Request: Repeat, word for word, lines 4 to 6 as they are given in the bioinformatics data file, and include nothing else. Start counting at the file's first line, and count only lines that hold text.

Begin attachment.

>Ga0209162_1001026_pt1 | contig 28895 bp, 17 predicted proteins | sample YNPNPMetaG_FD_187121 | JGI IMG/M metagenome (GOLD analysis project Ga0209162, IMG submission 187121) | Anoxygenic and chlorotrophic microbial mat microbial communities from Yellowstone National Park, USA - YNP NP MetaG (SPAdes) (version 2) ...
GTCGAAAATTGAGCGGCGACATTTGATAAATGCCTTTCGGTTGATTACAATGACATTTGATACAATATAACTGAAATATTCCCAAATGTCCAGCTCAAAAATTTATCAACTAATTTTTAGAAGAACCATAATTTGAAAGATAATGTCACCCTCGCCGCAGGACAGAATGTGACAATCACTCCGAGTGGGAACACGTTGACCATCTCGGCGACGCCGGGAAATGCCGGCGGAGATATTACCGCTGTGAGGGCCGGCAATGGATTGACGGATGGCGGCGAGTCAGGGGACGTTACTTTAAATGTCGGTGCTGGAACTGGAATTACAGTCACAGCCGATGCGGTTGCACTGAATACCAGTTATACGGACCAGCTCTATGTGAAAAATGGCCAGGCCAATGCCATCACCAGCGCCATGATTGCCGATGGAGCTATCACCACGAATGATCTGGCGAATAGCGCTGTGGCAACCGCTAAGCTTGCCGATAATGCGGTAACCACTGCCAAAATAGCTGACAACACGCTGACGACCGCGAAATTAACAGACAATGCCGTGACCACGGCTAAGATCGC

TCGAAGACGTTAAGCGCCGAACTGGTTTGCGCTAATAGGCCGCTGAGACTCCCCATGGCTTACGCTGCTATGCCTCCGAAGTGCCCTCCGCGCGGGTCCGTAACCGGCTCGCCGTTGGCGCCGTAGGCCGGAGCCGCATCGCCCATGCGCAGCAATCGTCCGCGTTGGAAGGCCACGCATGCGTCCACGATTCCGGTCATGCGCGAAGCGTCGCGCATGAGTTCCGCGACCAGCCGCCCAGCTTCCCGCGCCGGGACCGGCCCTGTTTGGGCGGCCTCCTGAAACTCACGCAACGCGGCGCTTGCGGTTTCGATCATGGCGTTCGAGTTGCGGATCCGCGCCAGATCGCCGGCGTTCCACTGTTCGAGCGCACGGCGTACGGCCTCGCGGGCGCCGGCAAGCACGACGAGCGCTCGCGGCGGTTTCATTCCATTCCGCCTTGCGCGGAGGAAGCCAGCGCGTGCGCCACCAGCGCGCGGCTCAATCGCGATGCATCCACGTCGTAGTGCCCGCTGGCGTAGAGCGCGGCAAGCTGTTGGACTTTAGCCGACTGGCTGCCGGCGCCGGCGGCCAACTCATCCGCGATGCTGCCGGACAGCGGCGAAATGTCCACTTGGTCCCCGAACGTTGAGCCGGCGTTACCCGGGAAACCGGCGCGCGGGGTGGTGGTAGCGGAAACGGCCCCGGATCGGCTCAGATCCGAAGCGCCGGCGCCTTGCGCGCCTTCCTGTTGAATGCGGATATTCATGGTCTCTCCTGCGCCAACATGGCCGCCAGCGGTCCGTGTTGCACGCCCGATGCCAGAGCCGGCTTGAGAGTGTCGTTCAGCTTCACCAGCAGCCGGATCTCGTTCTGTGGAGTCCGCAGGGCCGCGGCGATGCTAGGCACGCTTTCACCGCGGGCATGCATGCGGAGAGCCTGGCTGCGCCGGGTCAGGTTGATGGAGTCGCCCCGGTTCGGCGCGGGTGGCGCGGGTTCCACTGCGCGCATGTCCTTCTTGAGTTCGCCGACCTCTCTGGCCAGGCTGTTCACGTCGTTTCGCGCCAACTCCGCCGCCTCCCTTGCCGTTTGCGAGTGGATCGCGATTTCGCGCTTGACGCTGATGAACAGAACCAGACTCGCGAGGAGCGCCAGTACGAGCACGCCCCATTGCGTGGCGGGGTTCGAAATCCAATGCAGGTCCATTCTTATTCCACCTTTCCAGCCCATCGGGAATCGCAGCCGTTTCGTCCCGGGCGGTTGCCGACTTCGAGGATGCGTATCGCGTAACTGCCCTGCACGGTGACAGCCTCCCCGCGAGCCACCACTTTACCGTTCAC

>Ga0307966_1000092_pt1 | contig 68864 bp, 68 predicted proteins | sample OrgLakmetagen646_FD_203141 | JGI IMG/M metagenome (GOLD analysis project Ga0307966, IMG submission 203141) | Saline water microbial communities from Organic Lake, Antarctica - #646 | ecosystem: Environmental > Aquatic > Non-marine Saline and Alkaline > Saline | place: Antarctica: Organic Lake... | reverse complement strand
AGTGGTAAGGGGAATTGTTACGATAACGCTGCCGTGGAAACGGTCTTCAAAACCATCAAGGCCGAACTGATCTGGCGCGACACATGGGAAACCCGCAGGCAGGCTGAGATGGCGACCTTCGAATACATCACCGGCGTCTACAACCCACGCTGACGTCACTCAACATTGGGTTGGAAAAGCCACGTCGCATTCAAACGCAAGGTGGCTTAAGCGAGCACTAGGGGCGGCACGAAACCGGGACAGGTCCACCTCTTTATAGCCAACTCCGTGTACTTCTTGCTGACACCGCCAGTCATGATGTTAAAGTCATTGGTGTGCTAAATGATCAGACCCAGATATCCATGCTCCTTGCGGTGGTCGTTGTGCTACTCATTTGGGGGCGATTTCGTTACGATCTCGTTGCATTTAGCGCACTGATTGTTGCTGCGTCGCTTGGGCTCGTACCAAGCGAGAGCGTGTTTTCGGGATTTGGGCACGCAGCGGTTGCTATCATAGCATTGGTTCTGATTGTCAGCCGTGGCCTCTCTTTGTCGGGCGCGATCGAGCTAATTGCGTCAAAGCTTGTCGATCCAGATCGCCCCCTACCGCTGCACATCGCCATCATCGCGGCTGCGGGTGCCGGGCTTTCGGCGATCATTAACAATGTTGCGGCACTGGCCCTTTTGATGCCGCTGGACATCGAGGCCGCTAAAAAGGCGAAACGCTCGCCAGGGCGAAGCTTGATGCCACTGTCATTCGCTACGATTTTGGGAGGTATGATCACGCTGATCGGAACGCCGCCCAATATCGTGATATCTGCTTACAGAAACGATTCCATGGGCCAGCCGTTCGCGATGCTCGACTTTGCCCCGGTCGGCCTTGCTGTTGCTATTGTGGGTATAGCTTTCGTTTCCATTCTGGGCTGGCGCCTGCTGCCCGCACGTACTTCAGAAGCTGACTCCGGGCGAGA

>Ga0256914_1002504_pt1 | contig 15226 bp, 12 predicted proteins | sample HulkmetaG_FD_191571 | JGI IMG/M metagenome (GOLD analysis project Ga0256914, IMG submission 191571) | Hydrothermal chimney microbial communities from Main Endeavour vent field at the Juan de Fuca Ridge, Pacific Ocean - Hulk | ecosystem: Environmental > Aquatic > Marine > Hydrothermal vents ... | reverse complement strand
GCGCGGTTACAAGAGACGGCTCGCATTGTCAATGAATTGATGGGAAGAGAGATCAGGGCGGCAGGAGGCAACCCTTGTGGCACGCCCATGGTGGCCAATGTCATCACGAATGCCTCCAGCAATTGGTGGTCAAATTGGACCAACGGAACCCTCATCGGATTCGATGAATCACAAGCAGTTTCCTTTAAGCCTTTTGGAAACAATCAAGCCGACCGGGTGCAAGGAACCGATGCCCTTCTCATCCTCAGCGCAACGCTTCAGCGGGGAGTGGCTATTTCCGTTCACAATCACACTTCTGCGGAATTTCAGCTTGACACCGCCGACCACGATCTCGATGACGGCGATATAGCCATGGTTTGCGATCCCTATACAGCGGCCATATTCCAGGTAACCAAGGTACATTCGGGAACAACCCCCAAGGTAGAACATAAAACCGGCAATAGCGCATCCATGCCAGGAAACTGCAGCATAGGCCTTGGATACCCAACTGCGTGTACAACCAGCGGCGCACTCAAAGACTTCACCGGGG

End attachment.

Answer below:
>Ga0307966_1000092_pt1 | contig 68864 bp, 68 predicted proteins | sample OrgLakmetagen646_FD_203141 | JGI IMG/M metagenome (GOLD analysis project Ga0307966, IMG submission 203141) | Saline water microbial communities from Organic Lake, Antarctica - #646 | ecosystem: Environmental > Aquatic > Non-marine Saline and Alkaline > Saline | place: Antarctica: Organic Lake... | reverse complement strand
AGTGGTAAGGGGAATTGTTACGATAACGCTGCCGTGGAAACGGTCTTCAAAACCATCAAGGCCGAACTGATCTGGCGCGACACATGGGAAACCCGCAGGCAGGCTGAGATGGCGACCTTCGAATACATCACCGGCGTCTACAACCCACGCTGACGTCACTCAACATTGGGTTGGAAAAGCCACGTCGCATTCAAACGCAAGGTGGCTTAAGCGAGCACTAGGGGCGGCACGAAACCGGGACAGGTCCACCTCTTTATAGCCAACTCCGTGTACTTCTTGCTGACACCGCCAGTCATGATGTTAAAGTCATTGGTGTGCTAAATGATCAGACCCAGATATCCATGCTCCTTGCGGTGGTCGTTGTGCTACTCATTTGGGGGCGATTTCGTTACGATCTCGTTGCATTTAGCGCACTGATTGTTGCTGCGTCGCTTGGGCTCGTACCAAGCGAGAGCGTGTTTTCGGGATTTGGGCACGCAGCGGTTGCTATCATAGCATTGGTTCTGATTGTCAGCCGTGGCCTCTCTTTGTCGGGCGCGATCGAGCTAATTGCGTCAAAGCTTGTCGATCCAGATCGCCCCCTACCGCTGCACATCGCCATCATCGCGGCTGCGGGTGCCGGGCTTTCGGCGATCATTAACAATGTTGCGGCACTGGCCCTTTTGATGCCGCTGGACATCGAGGCCGCTAAAAAGGCGAAACGCTCGCCAGGGCGAAGCTTGATGCCACTGTCATTCGCTACGATTTTGGGAGGTATGATCACGCTGATCGGAACGCCGCCCAATATCGTGATATCTGCTTACAGAAACGATTCCATGGGCCAGCCGTTCGCGATGCTCGACTTTGCCCCGGTCGGCCTTGCTGTTGCTATTGTGGGTATAGCTTTCGTTTCCATTCTGGGCTGGCGCCTGCTGCCCGCACGTACTTCAGAAGCTGACTCCGGGCGAGA

>Ga0256914_1002504_pt1 | contig 15226 bp, 12 predicted proteins | sample HulkmetaG_FD_191571 | JGI IMG/M metagenome (GOLD analysis project Ga0256914, IMG submission 191571) | Hydrothermal chimney microbial communities from Main Endeavour vent field at the Juan de Fuca Ridge, Pacific Ocean - Hulk | ecosystem: Environmental > Aquatic > Marine > Hydrothermal vents ... | reverse complement strand